David C. Paris: Higher Education at Risk?





[David C. Paris is the Leonard C. Ferguson Professor of Government at Hamilton College and Senior Fellow at the American Association of Colleges and Universities. He is the author of Ideology and Education Reform: Themes and Theories in Public Education (Westview Press, 1995), and “Standards and Charters: Horace Mann Meets Tinkerbell” in Educational Policy (1998) and is the former vice president for academic affairs and dean of the faculty at Hamilton College.]

We’ve heard this before. Our schools are failing. International competitors are gaining on us. Our economic future is in jeopardy. This time, however, the educational institutions examined and found wanting are our colleges and universities.

In 1983, the National Commission on Excellence and Education declared that we were “A Nation at Risk.” The report asserted that a “rising tide of mediocrity” in K-12 education was putting America at an economic disadvantage in global competition. Now the Commission on the Future of Higher Education (the Spellings Commission) has delivered a similar message.

While acknowledging that “higher education in the United States is one of our greatest success stories,” the commission claims that “a lot of other countries have followed our lead and are “passing us by at a time when education is more important to our prosperity than ever.” The report warns that “[h]istory is littered with industries that, at their peril, failed to respond to — or even to notice — changes in the world around them ... institutions of higher education risk falling into the same trap.” Apparently, we are at risk again.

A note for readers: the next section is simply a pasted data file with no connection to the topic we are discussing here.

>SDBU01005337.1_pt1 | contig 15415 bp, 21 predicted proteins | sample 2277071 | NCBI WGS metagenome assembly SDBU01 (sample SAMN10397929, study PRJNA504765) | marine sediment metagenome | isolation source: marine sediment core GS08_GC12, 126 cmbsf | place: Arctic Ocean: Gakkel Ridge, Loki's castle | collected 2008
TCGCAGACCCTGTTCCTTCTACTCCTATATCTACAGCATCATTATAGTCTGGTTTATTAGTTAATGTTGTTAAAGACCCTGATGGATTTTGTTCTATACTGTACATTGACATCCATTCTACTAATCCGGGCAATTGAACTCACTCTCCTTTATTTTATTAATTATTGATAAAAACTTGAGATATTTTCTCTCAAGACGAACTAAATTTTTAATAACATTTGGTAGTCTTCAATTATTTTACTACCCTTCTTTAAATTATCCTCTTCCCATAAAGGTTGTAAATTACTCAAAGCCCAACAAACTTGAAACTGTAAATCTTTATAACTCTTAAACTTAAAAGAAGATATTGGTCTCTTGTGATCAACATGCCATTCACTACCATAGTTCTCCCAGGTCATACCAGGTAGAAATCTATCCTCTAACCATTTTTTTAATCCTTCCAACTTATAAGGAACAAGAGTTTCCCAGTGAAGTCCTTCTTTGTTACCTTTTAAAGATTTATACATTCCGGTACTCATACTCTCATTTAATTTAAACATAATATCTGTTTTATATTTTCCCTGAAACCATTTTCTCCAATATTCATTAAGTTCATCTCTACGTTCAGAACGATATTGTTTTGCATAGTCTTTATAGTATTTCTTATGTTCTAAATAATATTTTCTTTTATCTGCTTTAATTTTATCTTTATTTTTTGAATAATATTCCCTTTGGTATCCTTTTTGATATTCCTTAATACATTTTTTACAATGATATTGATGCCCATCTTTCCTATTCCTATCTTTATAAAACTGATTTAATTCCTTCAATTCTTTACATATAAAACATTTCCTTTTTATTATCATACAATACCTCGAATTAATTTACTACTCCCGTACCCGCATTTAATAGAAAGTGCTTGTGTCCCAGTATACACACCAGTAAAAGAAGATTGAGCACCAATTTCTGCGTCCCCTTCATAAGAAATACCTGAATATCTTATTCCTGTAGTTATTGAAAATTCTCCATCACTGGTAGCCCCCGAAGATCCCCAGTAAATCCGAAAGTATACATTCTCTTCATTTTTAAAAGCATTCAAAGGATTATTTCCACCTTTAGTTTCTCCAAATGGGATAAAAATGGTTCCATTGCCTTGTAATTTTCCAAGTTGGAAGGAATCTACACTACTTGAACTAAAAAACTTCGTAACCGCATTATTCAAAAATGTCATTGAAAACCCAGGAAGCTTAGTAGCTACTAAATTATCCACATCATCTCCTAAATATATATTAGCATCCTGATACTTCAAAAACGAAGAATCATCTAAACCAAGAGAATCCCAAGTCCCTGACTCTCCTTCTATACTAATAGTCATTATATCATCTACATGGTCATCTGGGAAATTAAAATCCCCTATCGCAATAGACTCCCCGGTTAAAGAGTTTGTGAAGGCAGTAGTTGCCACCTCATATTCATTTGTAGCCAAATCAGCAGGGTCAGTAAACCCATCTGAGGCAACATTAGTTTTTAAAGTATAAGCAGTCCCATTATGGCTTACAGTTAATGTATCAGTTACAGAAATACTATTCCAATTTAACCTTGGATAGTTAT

What have we learned from our experience in K-12 education reform that would help us in evaluating the Spellings Commission report? That history warns against putting too much emphasis on the economic context of higher education. It also shows that quick, “top-down” fixes for reforming education at any level are unlikely to work.

The dire prediction in “A Nation at Risk” of economic decline without educational transformation was simply wrong. Despite the fact that the public schools have improved minimally, if at all, since 1983, the American economy has outstripped its international competitors. The performance of our schools has not been a primary factor in either our economic woes or our successes. There are many more important and proximate causes for our economic performance such as technology, management, and government regulatory and monetary policy. Emphasizing the economic role of colleges and universities and asking, as the Spellings Commission does, that higher education “serve the educational needs of a knowledge economy,” overstates the economic impact of education and misstates the role of colleges and universities.....


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